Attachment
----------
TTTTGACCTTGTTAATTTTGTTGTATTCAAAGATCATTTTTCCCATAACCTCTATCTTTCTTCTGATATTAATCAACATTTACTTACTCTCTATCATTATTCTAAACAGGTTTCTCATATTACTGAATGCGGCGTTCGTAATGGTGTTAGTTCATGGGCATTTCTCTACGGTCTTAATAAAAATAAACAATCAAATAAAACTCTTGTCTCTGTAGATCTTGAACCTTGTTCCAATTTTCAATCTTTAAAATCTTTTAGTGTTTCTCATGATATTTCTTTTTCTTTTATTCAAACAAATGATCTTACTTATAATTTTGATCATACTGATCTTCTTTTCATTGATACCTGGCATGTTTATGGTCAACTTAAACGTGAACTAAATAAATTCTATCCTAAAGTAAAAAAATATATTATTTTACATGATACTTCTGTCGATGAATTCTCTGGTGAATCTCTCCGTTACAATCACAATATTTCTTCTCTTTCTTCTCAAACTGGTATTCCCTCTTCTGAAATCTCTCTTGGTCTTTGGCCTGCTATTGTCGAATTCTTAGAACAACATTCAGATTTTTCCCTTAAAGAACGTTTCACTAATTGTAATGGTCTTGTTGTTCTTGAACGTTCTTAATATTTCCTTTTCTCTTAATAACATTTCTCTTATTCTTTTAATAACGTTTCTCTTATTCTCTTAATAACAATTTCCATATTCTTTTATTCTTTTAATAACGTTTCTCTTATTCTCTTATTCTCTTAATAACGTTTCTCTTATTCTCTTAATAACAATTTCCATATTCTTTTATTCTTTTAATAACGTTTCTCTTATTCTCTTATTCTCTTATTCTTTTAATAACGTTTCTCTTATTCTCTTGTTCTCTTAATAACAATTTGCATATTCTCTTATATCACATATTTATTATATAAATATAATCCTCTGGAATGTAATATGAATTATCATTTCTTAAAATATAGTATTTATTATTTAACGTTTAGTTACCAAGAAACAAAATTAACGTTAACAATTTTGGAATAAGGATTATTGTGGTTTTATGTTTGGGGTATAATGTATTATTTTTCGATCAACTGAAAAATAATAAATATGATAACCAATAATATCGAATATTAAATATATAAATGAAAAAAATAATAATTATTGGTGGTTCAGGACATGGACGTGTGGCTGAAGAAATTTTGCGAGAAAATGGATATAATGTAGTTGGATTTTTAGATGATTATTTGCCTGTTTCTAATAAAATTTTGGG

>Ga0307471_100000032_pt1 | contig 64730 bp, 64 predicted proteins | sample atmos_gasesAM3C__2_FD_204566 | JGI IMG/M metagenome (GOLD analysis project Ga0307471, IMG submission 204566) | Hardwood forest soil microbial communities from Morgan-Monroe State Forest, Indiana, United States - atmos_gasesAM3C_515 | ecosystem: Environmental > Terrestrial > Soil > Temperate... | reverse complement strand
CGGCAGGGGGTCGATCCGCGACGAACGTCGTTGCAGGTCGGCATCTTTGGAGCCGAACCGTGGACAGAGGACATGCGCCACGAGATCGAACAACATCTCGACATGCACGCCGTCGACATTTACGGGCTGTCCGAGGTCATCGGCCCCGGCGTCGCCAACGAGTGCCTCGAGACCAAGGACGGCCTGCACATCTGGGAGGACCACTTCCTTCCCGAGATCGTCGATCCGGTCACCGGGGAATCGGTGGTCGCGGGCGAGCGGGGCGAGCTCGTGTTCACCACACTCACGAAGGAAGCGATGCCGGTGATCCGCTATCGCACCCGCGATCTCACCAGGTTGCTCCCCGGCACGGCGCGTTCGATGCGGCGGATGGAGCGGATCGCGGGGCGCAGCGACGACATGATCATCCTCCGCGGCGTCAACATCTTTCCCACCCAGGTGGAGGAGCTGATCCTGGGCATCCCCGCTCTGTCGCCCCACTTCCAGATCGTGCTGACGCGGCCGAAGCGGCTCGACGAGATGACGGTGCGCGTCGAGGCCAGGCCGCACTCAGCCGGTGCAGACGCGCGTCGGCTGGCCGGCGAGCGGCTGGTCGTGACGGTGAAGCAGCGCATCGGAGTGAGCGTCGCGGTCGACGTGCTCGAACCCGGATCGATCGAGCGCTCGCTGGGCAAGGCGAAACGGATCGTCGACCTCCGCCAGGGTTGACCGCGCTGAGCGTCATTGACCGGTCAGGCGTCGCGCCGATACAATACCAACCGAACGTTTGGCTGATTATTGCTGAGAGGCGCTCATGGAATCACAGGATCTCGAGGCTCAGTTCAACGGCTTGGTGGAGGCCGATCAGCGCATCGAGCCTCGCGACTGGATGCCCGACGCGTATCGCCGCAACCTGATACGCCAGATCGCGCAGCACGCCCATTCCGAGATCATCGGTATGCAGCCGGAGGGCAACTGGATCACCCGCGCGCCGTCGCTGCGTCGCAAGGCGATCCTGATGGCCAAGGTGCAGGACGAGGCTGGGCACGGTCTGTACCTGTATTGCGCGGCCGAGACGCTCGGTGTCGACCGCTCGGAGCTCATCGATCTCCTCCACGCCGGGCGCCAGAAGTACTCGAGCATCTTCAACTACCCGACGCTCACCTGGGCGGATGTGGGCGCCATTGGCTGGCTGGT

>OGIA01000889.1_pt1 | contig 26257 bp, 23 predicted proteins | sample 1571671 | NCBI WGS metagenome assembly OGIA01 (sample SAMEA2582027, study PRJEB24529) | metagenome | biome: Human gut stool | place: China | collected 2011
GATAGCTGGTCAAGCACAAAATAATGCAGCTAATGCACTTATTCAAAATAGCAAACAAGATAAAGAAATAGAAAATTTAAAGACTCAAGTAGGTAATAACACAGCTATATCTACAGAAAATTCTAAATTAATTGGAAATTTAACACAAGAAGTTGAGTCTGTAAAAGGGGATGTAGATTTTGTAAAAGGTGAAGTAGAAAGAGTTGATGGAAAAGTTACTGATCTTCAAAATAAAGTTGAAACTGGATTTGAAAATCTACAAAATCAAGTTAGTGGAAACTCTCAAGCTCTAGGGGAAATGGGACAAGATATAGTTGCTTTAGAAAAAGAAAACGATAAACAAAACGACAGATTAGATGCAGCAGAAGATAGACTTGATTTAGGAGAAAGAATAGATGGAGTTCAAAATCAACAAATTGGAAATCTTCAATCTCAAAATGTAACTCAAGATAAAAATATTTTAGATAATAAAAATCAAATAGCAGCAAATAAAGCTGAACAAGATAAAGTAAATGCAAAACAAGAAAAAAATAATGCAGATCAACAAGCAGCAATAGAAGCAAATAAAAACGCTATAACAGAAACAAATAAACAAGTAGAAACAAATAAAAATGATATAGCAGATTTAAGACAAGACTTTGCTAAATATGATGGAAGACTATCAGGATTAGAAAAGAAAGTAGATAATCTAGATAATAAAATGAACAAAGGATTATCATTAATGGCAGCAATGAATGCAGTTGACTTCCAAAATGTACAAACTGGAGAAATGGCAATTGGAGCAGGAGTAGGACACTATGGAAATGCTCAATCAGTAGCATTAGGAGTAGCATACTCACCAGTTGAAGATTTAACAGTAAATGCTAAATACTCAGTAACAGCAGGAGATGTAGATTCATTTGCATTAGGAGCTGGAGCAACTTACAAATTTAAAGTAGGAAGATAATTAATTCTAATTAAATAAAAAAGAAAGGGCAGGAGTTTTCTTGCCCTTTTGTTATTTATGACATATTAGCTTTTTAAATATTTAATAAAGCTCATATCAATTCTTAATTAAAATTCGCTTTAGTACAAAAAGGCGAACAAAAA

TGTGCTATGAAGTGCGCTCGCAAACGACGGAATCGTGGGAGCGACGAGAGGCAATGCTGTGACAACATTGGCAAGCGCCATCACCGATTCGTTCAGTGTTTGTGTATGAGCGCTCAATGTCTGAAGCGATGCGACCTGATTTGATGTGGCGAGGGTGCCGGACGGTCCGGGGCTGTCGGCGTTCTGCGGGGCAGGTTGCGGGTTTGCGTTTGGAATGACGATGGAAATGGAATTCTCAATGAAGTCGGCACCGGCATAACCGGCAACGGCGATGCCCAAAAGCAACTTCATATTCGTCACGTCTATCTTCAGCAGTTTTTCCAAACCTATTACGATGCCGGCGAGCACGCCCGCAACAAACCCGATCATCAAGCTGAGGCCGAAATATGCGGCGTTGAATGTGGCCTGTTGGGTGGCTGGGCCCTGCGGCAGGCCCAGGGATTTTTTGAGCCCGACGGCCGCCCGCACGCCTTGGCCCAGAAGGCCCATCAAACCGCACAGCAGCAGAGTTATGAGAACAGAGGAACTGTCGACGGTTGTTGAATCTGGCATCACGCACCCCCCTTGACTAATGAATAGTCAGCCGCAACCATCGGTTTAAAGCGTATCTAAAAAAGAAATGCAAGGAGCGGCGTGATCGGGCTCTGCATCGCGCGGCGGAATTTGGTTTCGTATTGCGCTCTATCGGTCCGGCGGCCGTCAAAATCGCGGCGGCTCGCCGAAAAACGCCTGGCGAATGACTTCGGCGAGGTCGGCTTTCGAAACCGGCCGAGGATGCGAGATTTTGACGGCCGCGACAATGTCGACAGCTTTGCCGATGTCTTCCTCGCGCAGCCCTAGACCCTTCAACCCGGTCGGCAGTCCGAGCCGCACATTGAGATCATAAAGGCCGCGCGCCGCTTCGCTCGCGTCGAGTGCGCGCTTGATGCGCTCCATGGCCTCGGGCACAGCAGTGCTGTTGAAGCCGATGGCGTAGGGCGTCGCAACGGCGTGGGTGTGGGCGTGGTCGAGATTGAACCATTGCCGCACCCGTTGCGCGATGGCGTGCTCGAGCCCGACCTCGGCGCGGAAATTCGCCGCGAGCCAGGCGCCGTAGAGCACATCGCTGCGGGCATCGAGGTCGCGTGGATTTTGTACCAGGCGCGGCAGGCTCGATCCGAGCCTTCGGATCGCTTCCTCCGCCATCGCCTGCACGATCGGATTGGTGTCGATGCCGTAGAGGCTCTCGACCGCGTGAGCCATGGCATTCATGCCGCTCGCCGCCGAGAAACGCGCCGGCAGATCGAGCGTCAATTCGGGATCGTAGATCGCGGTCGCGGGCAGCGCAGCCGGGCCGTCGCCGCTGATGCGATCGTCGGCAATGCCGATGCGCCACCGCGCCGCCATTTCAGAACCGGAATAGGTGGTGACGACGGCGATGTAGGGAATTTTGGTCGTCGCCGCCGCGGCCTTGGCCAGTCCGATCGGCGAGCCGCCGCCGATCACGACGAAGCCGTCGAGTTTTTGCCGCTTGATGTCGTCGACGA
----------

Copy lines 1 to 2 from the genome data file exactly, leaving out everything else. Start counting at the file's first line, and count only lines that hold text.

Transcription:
TTTTGACCTTGTTAATTTTGTTGTATTCAAAGATCATTTTTCCCATAACCTCTATCTTTCTTCTGATATTAATCAACATTTACTTACTCTCTATCATTATTCTAAACAGGTTTCTCATATTACTGAATGCGGCGTTCGTAATGGTGTTAGTTCATGGGCATTTCTCTACGGTCTTAATAAAAATAAACAATCAAATAAAACTCTTGTCTCTGTAGATCTTGAACCTTGTTCCAATTTTCAATCTTTAAAATCTTTTAGTGTTTCTCATGATATTTCTTTTTCTTTTATTCAAACAAATGATCTTACTTATAATTTTGATCATACTGATCTTCTTTTCATTGATACCTGGCATGTTTATGGTCAACTTAAACGTGAACTAAATAAATTCTATCCTAAAGTAAAAAAATATATTATTTTACATGATACTTCTGTCGATGAATTCTCTGGTGAATCTCTCCGTTACAATCACAATATTTCTTCTCTTTCTTCTCAAACTGGTATTCCCTCTTCTGAAATCTCTCTTGGTCTTTGGCCTGCTATTGTCGAATTCTTAGAACAACATTCAGATTTTTCCCTTAAAGAACGTTTCACTAATTGTAATGGTCTTGTTGTTCTTGAACGTTCTTAATATTTCCTTTTCTCTTAATAACATTTCTCTTATTCTTTTAATAACGTTTCTCTTATTCTCTTAATAACAATTTCCATATTCTTTTATTCTTTTAATAACGTTTCTCTTATTCTCTTATTCTCTTAATAACGTTTCTCTTATTCTCTTAATAACAATTTCCATATTCTTTTATTCTTTTAATAACGTTTCTCTTATTCTCTTATTCTCTTATTCTTTTAATAACGTTTCTCTTATTCTCTTGTTCTCTTAATAACAATTTGCATATTCTCTTATATCACATATTTATTATATAAATATAATCCTCTGGAATGTAATATGAATTATCATTTCTTAAAATATAGTATTTATTATTTAACGTTTAGTTACCAAGAAACAAAATTAACGTTAACAATTTTGGAATAAGGATTATTGTGGTTTTATGTTTGGGGTATAATGTATTATTTTTCGATCAACTGAAAAATAATAAATATGATAACCAATAATATCGAATATTAAATATATAAATGAAAAAAATAATAATTATTGGTGGTTCAGGACATGGACGTGTGGCTGAAGAAATTTTGCGAGAAAATGGATATAATGTAGTTGGATTTTTAGATGATTATTTGCCTGTTTCTAATAAAATTTTGGG

>Ga0307471_100000032_pt1 | contig 64730 bp, 64 predicted proteins | sample atmos_gasesAM3C__2_FD_204566 | JGI IMG/M metagenome (GOLD analysis project Ga0307471, IMG submission 204566) | Hardwood forest soil microbial communities from Morgan-Monroe State Forest, Indiana, United States - atmos_gasesAM3C_515 | ecosystem: Environmental > Terrestrial > Soil > Temperate... | reverse complement strand